If cash flow is on your mind, then cash flow planning should be too.
Whether you’re a small business owner or the head of a multinational corporation, cash can be hard to come by. Fortunately, cash flow planning will help keep your company afloat and tackle any financial issues that may pop up.
You need to know how much cash you have coming in and going out each month for this strategy to work best. To do this accurately, it’s important to track all expenses and income sources.
This blog post will provide you with cash flow planning tips to help your business stay in the green.
Prepare Detailed Monthly Income Projection
It’s not enough to track cash inflows and outflows; you need to project your cash flow for the month. You should know how much cash will be coming in each day, what expenses are necessary that month, and when all of your bill payments are due.
Making a cash flow projection can help ease some stress because it gives you an idea about whether or not there’ll be money left over at the end of the month.
You may want to use something as simple as Google Sheets to track everything down to individual transactions. The simplest option is just jotting things down by hand on paper, which works fine as well!
As time goes on, this cash flow projection will become a regular part of your cash flow management process. You’ll be able to look back and see how close you were with each month’s cash flow plan, then tweak it if necessary for the next time around.
Enforce Credit Collection Policies
Cash flow planning requires cash, and cash doesn’t always flow in as scheduled. You may need to implement a credit collection policy if your customers are not paying on time.
It’s okay to charge late fees or interest rates when necessary. Otherwise, you could go out of business because too much cash has been tied up with clients who refuse to pay what they owe you.
Once again, monitoring cash inflows and outflows will alert you early enough about which clients aren’t paying their bills promptly. You can then take action before more damage is done.
However, make sure that your relationship with clients is a healthy one. You don’t want to overburden them with fees and credit requirements, or they may decide not to work with you.
Efficient Use of Your Line of Credit
If cash is tight, you may need to use a line of credit as an emergency fund.
You’ll repay this cash advance quickly, and it can help with cash flow planning when money comes in late or not at all. However, make sure this short-term solution doesn’t become a long-term one because high-interest rates could further damage your business’ cash flow.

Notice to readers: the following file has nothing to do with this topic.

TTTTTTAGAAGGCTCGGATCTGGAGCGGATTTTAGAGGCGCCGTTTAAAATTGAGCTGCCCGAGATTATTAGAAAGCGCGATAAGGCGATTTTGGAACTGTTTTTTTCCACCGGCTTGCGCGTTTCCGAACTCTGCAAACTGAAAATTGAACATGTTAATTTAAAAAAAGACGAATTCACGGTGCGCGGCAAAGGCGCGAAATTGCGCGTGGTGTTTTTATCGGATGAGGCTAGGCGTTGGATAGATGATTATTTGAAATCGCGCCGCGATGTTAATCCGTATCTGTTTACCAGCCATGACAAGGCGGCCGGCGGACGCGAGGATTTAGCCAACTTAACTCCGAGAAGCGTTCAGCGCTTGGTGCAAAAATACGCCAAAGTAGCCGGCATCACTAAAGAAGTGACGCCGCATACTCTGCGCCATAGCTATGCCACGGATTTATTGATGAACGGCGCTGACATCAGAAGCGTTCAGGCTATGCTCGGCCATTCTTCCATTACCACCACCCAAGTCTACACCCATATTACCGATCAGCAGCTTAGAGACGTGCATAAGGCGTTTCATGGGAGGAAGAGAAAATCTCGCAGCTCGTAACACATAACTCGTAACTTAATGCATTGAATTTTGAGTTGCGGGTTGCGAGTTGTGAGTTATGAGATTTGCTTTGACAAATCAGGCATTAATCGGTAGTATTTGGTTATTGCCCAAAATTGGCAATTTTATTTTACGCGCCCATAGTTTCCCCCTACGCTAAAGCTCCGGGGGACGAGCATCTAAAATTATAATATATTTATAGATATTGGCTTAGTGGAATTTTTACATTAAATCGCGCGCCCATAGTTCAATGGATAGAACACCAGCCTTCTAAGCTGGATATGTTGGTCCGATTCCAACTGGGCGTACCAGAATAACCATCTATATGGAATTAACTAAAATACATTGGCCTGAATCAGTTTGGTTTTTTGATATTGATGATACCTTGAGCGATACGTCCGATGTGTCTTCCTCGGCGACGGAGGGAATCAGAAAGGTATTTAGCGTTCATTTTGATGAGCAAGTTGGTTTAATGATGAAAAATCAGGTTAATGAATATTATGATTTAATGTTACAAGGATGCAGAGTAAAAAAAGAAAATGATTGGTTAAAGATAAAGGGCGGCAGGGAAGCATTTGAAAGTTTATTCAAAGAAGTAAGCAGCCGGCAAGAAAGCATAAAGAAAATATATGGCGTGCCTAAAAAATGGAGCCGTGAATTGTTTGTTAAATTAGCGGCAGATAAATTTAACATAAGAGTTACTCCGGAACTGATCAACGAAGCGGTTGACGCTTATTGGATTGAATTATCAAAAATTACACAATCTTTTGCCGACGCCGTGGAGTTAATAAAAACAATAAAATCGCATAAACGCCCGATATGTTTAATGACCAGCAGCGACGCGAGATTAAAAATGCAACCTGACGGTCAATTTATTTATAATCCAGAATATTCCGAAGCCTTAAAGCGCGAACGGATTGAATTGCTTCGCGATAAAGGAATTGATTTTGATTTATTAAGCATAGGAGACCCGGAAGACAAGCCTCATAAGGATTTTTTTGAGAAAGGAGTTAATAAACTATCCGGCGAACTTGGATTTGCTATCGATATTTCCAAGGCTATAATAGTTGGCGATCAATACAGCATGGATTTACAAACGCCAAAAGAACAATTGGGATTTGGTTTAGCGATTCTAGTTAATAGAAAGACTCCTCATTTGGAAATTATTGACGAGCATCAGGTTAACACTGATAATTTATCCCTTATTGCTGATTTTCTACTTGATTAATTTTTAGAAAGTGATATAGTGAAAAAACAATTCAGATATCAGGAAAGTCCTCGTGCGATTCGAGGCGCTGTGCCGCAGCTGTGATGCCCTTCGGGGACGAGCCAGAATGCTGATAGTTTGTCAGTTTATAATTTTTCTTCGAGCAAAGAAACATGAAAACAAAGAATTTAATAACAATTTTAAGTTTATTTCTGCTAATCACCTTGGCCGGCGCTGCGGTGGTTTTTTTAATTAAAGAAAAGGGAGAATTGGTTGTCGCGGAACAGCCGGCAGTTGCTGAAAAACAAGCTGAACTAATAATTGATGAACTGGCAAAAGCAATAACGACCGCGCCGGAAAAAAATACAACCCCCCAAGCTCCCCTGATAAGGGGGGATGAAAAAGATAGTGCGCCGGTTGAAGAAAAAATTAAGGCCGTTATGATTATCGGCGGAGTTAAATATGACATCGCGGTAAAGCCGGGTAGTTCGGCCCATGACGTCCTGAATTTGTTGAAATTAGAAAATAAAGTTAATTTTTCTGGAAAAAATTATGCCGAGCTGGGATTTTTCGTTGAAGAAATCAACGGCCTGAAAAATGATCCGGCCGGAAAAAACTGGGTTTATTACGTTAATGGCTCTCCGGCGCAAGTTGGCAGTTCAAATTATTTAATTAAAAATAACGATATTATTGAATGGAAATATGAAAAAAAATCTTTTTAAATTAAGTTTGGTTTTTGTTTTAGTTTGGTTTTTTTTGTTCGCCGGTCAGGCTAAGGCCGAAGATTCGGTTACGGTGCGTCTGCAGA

It’s important to have the right type of relationship with your bank so that they understand what you’re doing and why. You should also know how much you have left on your line of credit before taking out another loan from them if cash isn’t coming in fast enough for whatever reason.
A healthy working relationship between banker and client helps ensure both parties are happy.
Ask Suppliers for Longer Terms
If cash is tight, you need to look for ways to stretch your cash.
One way of doing this is by asking suppliers if they can provide longer terms (such as net 90 rather than 30).
You can also ask them for discounts on bulk orders, which could help you save cash in the long run. If your supplier is willing to work with you and understands why this may benefit them as well, it’s probably worth asking about these options.
When cash flow planning is done correctly, it will put your company in a better position to handle all sorts of financial issues. Just make sure you have good relationships with everyone involved so that they understand what you’re doing and how their part fits into the big picture.
Track Your Inventory
To do cash flow planning correctly, you need to track your inventory.
You should know what items are selling well and which ones aren’t, as well as how much of each item is left in stock. This will help you adjust production needs accordingly so that there’s enough product on hand for customers while not wasting raw materials.
When doing this type of tracking, it can be helpful to divide products into categories such as slow-sellers and fast-moving goods. Then make sure they’re properly allocated across all branches or warehouses in the company’s network (if applicable).
Managing inventory is a careful balance: too little product could cause lost orders and unhappy clients. Having too much will result in added expenses for storage or wasted materials.
That’s why it’s important to balance the type of inventory tracking you do, how frequently you check on stock levels, and when you order more items from your supplier.
Understand Basic Accounting Principles
Business cash flow planning requires a good understanding of basic accounting principles.
You should know how to read and understand your financial statements, such as the balance sheet and profit-and-loss report. If you’re not sure about these concepts yet, consider taking an online bookkeeping or business management course.
When it comes to cash flow planning, knowing what numbers mean will help you make better decisions for your company’s future. It will also show that you care enough about your business’s finances to understand how they work.
By understanding basic accounting principles, you’ll be able to better plan for your company’s future. You’ll make sure there is enough cash on hand when it comes time to pay the bills or handle unexpected expenses.
Learn Cash Flow Planning Today
Cash flow planning is a good way to ensure your business stays afloat and healthy. It does take work, but it can be done successfully if you understand what needs to happen.
Are you looking for help with your cash flow planning? Contact The Asset Advisory Group (TAAG) today. We offer various services to assist you in your business’s financial growth.